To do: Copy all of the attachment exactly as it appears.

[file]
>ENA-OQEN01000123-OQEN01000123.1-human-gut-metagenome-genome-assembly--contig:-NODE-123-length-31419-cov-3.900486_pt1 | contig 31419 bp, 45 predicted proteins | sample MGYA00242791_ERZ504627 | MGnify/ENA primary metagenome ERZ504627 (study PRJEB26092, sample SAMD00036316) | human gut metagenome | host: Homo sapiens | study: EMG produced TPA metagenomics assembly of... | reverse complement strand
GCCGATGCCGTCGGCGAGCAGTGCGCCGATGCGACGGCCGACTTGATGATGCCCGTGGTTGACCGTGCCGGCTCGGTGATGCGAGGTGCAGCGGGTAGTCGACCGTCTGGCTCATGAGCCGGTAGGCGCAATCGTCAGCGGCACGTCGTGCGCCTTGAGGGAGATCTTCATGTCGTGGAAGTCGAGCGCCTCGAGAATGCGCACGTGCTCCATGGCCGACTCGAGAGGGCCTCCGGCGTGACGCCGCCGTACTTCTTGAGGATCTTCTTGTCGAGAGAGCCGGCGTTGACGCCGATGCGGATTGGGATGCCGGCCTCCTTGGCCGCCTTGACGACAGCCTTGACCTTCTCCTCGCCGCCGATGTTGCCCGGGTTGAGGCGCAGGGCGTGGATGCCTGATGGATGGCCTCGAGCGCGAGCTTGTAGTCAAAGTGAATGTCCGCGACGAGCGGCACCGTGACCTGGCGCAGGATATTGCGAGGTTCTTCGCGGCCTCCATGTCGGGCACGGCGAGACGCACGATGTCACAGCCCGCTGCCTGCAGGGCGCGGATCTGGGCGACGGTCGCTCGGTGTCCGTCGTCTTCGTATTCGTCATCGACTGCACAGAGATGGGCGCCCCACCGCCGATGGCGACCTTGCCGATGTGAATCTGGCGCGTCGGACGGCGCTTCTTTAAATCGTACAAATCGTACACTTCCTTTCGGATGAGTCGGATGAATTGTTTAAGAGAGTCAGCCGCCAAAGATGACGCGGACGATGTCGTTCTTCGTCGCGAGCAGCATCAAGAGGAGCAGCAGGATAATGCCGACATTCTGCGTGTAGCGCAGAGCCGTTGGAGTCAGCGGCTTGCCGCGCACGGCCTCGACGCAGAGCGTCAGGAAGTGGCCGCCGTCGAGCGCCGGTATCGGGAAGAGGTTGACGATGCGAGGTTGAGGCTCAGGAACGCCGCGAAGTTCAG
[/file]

>ENA-OQEN01000123-OQEN01000123.1-human-gut-metagenome-genome-assembly--contig:-NODE-123-length-31419-cov-3.900486_pt1 | contig 31419 bp, 45 predicted proteins | sample MGYA00242791_ERZ504627 | MGnify/ENA primary metagenome ERZ504627 (study PRJEB26092, sample SAMD00036316) | human gut metagenome | host: Homo sapiens | study: EMG produced TPA metagenomics assembly of... | reverse complement strand
GCCGATGCCGTCGGCGAGCAGTGCGCCGATGCGACGGCCGACTTGATGATGCCCGTGGTTGACCGTGCCGGCTCGGTGATGCGAGGTGCAGCGGGTAGTCGACCGTCTGGCTCATGAGCCGGTAGGCGCAATCGTCAGCGGCACGTCGTGCGCCTTGAGGGAGATCTTCATGTCGTGGAAGTCGAGCGCCTCGAGAATGCGCACGTGCTCCATGGCCGACTCGAGAGGGCCTCCGGCGTGACGCCGCCGTACTTCTTGAGGATCTTCTTGTCGAGAGAGCCGGCGTTGACGCCGATGCGGATTGGGATGCCGGCCTCCTTGGCCGCCTTGACGACAGCCTTGACCTTCTCCTCGCCGCCGATGTTGCCCGGGTTGAGGCGCAGGGCGTGGATGCCTGATGGATGGCCTCGAGCGCGAGCTTGTAGTCAAAGTGAATGTCCGCGACGAGCGGCACCGTGACCTGGCGCAGGATATTGCGAGGTTCTTCGCGGCCTCCATGTCGGGCACGGCGAGACGCACGATGTCACAGCCCGCTGCCTGCAGGGCGCGGATCTGGGCGACGGTCGCTCGGTGTCCGTCGTCTTCGTATTCGTCATCGACTGCACAGAGATGGGCGCCCCACCGCCGATGGCGACCTTGCCGATGTGAATCTGGCGCGTCGGACGGCGCTTCTTTAAATCGTACAAATCGTACACTTCCTTTCGGATGAGTCGGATGAATTGTTTAAGAGAGTCAGCCGCCAAAGATGACGCGGACGATGTCGTTCTTCGTCGCGAGCAGCATCAAGAGGAGCAGCAGGATAATGCCGACATTCTGCGTGTAGCGCAGAGCCGTTGGAGTCAGCGGCTTGCCGCGCACGGCCTCGACGCAGAGCGTCAGGAAGTGGCCGCCGTCGAGCGCCGGTATCGGGAAGAGGTTGACGATGCGAGGTTGAGGCTCAGGAACGCCGCGAAGTTCAG